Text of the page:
Free WordPress Themes


Hong Kong has once again topped the list of Skyscraper prime office rents, according to Knight Frank’s latest Skyscraper Index. Here, Cityscape takes a closer look at the fortunes of three leading high-rise markets: Hong Kong, New York and Dubai.

June 2015

Hong Kong remains THE business address when it comes to A-grade office space, according to the latest Skyscraper Index from Knight Frank and Newmark Grubb Knight Frank. The Asian city reported the highest skyscraper office rents at USD 250.5 per sq ft, but legendary high-rise city New York is gaining ground quick, coming in second in the Skyscraper Index at USD 150 per sq ft.

Skyscraper Index ranks the world’s cities as centres for high rise offices and homes.

New York rental values have boomed as skyscraper development has increased, with towers proving popular workplaces for the expanding digital and creative firms in the city, as well as financial and professional firms.

However, Hong Kong’s large lead in rents reflects a low vacancy rate and constrained CBD area.

According to the Skyscraper Index, the resurgence in enthusiasm for skyscrapers is partly one of city status, along with recent changes in how firms perceive offices, particularly in relation to their workers.

In the past, offices were typically viewed as a cost that companies wanted to minimise, with little thought given to how they could boost productivity. Consequently, in the 1970s and 1980s, offices that were out-of-town and low rise, and thus cheaper, were growing in popularity with companies. Skyscrapers, like the city centres they occupied, were viewed as expensive and in decline.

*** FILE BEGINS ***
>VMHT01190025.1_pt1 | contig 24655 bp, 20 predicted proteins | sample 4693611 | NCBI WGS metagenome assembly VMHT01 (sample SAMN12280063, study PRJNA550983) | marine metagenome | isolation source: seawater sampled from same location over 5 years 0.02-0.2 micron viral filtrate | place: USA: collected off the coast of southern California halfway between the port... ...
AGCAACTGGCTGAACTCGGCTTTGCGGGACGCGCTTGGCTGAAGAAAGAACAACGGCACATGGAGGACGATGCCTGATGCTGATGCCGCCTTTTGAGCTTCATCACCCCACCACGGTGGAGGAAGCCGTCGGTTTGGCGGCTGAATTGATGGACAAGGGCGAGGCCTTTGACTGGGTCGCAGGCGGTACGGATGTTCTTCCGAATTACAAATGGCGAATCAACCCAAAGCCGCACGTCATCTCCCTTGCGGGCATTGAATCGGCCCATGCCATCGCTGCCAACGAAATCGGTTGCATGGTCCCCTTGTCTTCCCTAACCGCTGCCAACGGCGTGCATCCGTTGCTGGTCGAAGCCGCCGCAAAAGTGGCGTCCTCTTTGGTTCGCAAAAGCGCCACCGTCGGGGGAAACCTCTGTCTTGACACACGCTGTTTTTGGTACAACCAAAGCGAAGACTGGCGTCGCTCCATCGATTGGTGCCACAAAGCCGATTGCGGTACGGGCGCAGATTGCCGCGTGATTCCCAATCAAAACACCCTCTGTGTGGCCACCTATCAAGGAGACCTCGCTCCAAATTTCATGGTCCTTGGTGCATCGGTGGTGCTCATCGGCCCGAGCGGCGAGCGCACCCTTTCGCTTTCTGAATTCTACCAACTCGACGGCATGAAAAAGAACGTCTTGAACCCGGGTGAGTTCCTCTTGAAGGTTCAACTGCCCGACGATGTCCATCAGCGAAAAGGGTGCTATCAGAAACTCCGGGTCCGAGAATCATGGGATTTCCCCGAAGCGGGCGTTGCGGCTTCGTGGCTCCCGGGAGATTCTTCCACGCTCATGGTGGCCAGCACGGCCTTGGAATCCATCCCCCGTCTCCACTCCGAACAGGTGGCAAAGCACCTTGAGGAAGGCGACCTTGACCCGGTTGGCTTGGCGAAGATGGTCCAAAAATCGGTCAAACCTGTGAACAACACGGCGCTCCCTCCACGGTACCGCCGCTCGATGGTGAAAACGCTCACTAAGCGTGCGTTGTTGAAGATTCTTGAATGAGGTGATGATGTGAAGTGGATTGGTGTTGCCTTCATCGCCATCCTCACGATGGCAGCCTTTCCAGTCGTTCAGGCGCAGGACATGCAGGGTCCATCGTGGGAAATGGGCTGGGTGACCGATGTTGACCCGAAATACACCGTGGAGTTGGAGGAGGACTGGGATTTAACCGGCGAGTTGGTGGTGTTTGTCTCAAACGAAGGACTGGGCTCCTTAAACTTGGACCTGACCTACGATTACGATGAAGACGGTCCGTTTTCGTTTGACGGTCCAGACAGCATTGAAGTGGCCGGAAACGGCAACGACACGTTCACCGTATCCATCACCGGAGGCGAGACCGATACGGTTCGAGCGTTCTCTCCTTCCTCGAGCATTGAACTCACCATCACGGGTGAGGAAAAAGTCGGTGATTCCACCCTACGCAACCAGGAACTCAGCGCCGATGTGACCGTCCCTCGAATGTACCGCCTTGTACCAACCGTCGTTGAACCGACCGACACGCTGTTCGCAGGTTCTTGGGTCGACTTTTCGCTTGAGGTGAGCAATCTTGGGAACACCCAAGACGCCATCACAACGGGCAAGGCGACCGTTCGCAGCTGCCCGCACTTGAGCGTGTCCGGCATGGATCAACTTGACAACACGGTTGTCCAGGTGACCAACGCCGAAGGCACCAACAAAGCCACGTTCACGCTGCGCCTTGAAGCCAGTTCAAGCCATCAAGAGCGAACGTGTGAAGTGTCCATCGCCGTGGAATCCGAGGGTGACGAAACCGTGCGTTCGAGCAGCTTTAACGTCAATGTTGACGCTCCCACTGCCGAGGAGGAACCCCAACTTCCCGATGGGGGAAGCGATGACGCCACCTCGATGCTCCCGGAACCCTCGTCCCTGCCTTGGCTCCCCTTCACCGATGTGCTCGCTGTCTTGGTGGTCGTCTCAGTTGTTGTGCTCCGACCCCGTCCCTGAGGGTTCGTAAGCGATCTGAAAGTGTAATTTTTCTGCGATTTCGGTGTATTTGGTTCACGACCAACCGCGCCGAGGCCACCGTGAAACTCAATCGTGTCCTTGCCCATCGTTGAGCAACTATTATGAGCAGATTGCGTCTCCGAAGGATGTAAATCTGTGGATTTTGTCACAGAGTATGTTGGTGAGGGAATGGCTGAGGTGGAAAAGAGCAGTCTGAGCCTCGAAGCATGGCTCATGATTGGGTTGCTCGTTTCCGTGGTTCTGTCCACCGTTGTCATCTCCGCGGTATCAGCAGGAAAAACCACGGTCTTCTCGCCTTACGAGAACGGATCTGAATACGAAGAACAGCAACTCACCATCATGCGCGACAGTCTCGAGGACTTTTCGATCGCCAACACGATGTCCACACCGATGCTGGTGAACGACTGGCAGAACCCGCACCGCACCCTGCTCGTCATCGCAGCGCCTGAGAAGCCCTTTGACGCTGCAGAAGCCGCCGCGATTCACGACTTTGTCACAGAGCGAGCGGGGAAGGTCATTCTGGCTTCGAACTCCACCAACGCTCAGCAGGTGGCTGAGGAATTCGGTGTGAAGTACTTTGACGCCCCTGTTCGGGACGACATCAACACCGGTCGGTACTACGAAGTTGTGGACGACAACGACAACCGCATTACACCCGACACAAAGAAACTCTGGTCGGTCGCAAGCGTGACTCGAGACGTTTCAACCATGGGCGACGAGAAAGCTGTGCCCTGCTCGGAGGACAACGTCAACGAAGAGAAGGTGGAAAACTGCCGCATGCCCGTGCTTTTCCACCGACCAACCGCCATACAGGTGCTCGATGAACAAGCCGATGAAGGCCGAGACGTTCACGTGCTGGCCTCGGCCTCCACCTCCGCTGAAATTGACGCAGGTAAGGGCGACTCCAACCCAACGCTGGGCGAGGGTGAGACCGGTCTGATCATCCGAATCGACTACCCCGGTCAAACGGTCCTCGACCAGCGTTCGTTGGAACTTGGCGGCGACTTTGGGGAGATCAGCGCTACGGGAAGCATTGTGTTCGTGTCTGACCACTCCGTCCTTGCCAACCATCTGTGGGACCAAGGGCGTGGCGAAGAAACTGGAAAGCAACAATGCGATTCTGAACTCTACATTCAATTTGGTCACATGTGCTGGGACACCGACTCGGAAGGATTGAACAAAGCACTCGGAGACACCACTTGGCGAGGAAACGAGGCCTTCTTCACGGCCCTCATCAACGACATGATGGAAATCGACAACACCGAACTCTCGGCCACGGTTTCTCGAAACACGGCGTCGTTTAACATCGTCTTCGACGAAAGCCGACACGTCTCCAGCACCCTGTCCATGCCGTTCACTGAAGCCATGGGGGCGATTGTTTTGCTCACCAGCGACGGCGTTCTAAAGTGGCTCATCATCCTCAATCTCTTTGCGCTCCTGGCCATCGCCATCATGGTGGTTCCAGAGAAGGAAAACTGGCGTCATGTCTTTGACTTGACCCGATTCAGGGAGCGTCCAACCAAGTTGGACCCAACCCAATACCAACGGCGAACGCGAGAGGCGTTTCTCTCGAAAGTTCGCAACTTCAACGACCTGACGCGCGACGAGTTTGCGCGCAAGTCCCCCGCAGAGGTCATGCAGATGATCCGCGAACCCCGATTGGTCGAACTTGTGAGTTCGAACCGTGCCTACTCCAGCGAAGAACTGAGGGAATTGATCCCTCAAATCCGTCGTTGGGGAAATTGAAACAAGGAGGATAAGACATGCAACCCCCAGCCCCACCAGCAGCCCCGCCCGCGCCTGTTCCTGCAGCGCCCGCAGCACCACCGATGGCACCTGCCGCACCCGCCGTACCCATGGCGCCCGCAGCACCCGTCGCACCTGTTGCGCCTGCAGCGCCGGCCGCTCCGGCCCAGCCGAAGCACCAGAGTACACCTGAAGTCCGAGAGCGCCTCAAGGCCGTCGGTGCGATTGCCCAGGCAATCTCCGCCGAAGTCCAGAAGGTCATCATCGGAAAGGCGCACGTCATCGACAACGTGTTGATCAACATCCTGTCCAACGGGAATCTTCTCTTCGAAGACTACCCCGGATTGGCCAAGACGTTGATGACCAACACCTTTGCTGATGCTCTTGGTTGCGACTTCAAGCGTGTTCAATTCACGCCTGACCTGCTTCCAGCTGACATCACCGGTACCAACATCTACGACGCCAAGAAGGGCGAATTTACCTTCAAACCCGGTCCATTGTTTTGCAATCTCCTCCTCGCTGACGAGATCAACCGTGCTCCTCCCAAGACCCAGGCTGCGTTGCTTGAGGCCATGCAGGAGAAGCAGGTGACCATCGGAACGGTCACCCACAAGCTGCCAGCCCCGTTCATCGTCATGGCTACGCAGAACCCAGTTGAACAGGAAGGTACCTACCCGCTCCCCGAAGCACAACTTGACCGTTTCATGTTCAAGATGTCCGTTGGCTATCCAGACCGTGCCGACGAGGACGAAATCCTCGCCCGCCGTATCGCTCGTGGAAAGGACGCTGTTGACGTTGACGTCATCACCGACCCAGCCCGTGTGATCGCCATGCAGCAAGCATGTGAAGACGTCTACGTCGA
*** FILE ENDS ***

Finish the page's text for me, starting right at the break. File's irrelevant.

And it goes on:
However, firms today increasingly view real estate as a means of controlling a much bigger cost, namely staff retention. This has coincided with a movement of people back into cities, reversing the preceding exodus to the suburbs.


The Skyscraper Index is now in its second year, and Hong Kong has topped the leader board since day one. However, while Asia may be building apace, economic recovery in the U.S. is buoying demand for towers from investors and tenants in the big North American cities.

Interestingly, both Hong Kong and New York are island cities, and this means space is constrained, demand is high, and therefore so are property prices, whether rental or for sale. Skyscrapers are the ideal solution for space constrained CBDs, as they maximise the potential space that can be delivered on a site.

For Hong Kong, while its biggest competition may be New York, growth in neighbouring regions, such as the New Territories of Kowloon Peninsula and south of the Sham Chun River, could also prove competition for the island city, although James Roberts, Chief Economist at Knight Frank, remains doubtful that these areas could command anywhere near the rental rates of Hong Kong.

“I suspect there will always be some snob value in being on the [Hong Kong] island compared to Kowloon. If we take Canary Wharf in London as an example, 25 years since first appearing it still operates at a significant rent discount to the City, and I expect Hong Kong island to retain a similar seniority premium over Kowloon,” he said.

However, according to the Knight Frank report, Skyscraper prime yield spread over 10-year bonds in terms of basis points, places Hong Kong at seventh, with 190 basis points.


The archetypal skyscraper city, New York is once again building, as the U.S. economy continues to rally thanks, in part, to a strong dollar. In 2014, the city added four new towers, including the iconic One World Trade Center.

“As well as the new World Trade Center buildings, we expect large volumes of space to appear in the Far West Side of Manhattan over railway yards for Penn Station. Also, relocations to WTC and Far West Manhattan will free up space in a number of Midtown towers for refurbishment,” commented Roberts.

Currently under development, New York is soon to benefit from the arrival of two new skyscraper clusters, found in Downtown and western Midtown.

Pages: 1 2    Continue reading...